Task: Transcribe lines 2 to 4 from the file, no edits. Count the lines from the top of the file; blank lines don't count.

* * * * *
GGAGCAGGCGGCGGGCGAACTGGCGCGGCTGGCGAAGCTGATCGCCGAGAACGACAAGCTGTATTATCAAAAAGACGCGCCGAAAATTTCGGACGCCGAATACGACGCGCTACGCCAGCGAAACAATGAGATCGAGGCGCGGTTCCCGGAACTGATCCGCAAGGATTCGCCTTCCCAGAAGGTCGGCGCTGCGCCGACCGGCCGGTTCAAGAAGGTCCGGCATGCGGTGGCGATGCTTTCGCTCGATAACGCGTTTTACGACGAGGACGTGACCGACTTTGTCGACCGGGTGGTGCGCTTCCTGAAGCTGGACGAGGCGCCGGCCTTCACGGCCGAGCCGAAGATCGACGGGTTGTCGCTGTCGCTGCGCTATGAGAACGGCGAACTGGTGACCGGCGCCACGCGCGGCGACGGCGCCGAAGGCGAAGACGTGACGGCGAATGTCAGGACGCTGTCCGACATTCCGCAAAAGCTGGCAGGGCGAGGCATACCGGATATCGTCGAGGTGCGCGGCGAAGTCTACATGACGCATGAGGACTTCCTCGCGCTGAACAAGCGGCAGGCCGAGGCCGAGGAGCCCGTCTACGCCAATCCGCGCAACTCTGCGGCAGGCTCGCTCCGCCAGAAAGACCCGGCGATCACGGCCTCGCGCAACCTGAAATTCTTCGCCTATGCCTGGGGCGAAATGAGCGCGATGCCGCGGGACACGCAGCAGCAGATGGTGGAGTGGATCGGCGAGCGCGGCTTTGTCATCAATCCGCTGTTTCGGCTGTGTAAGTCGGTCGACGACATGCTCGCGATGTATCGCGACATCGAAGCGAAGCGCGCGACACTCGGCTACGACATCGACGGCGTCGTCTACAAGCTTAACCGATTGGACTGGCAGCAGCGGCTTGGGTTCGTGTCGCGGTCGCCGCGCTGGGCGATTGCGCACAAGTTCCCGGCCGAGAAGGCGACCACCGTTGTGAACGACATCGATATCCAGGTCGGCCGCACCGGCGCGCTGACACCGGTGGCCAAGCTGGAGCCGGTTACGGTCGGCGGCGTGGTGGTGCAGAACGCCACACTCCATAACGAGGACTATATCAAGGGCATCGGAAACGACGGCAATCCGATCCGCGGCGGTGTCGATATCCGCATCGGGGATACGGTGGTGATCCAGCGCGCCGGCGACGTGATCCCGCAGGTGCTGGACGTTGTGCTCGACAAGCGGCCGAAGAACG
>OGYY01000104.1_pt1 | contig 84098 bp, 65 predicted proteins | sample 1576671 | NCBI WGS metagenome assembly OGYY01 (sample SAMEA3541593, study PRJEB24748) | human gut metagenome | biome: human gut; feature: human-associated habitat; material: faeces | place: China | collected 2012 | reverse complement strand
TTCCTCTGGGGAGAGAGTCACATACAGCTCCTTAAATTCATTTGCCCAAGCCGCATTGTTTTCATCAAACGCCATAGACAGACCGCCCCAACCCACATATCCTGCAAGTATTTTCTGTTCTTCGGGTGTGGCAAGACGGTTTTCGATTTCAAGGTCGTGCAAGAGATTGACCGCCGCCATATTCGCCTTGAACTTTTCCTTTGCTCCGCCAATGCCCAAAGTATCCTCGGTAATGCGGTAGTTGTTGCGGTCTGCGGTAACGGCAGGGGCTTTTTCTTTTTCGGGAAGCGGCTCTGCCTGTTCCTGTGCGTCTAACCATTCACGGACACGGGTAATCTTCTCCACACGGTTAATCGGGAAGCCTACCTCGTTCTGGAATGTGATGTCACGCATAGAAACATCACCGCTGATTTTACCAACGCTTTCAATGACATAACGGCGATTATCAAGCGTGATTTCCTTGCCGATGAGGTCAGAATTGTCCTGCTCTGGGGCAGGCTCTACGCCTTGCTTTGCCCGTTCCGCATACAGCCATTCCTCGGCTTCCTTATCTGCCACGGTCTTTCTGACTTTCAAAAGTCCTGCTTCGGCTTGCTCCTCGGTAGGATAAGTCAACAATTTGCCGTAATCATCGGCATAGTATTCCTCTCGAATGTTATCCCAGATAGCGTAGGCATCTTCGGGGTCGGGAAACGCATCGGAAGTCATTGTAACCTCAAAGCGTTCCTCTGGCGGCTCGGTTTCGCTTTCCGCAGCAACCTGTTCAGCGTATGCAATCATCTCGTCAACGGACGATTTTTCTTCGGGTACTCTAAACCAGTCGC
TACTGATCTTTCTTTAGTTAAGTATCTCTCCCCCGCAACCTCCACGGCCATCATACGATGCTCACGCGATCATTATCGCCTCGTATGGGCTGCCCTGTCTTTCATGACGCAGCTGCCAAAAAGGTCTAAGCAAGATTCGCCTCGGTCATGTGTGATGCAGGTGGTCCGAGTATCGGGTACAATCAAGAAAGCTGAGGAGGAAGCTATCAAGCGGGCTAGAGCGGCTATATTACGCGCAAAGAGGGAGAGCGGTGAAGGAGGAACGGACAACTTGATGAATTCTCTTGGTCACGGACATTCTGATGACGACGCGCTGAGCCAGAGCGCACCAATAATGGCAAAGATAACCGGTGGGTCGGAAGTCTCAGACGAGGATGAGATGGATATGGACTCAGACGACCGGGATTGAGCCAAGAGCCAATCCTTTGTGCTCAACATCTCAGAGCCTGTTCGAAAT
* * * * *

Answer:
>OGYY01000104.1_pt1 | contig 84098 bp, 65 predicted proteins | sample 1576671 | NCBI WGS metagenome assembly OGYY01 (sample SAMEA3541593, study PRJEB24748) | human gut metagenome | biome: human gut; feature: human-associated habitat; material: faeces | place: China | collected 2012 | reverse complement strand
TTCCTCTGGGGAGAGAGTCACATACAGCTCCTTAAATTCATTTGCCCAAGCCGCATTGTTTTCATCAAACGCCATAGACAGACCGCCCCAACCCACATATCCTGCAAGTATTTTCTGTTCTTCGGGTGTGGCAAGACGGTTTTCGATTTCAAGGTCGTGCAAGAGATTGACCGCCGCCATATTCGCCTTGAACTTTTCCTTTGCTCCGCCAATGCCCAAAGTATCCTCGGTAATGCGGTAGTTGTTGCGGTCTGCGGTAACGGCAGGGGCTTTTTCTTTTTCGGGAAGCGGCTCTGCCTGTTCCTGTGCGTCTAACCATTCACGGACACGGGTAATCTTCTCCACACGGTTAATCGGGAAGCCTACCTCGTTCTGGAATGTGATGTCACGCATAGAAACATCACCGCTGATTTTACCAACGCTTTCAATGACATAACGGCGATTATCAAGCGTGATTTCCTTGCCGATGAGGTCAGAATTGTCCTGCTCTGGGGCAGGCTCTACGCCTTGCTTTGCCCGTTCCGCATACAGCCATTCCTCGGCTTCCTTATCTGCCACGGTCTTTCTGACTTTCAAAAGTCCTGCTTCGGCTTGCTCCTCGGTAGGATAAGTCAACAATTTGCCGTAATCATCGGCATAGTATTCCTCTCGAATGTTATCCCAGATAGCGTAGGCATCTTCGGGGTCGGGAAACGCATCGGAAGTCATTGTAACCTCAAAGCGTTCCTCTGGCGGCTCGGTTTCGCTTTCCGCAGCAACCTGTTCAGCGTATGCAATCATCTCGTCAACGGACGATTTTTCTTCGGGTACTCTAAACCAGTCGC
TACTGATCTTTCTTTAGTTAAGTATCTCTCCCCCGCAACCTCCACGGCCATCATACGATGCTCACGCGATCATTATCGCCTCGTATGGGCTGCCCTGTCTTTCATGACGCAGCTGCCAAAAAGGTCTAAGCAAGATTCGCCTCGGTCATGTGTGATGCAGGTGGTCCGAGTATCGGGTACAATCAAGAAAGCTGAGGAGGAAGCTATCAAGCGGGCTAGAGCGGCTATATTACGCGCAAAGAGGGAGAGCGGTGAAGGAGGAACGGACAACTTGATGAATTCTCTTGGTCACGGACATTCTGATGACGACGCGCTGAGCCAGAGCGCACCAATAATGGCAAAGATAACCGGTGGGTCGGAAGTCTCAGACGAGGATGAGATGGATATGGACTCAGACGACCGGGATTGAGCCAAGAGCCAATCCTTTGTGCTCAACATCTCAGAGCCTGTTCGAAAT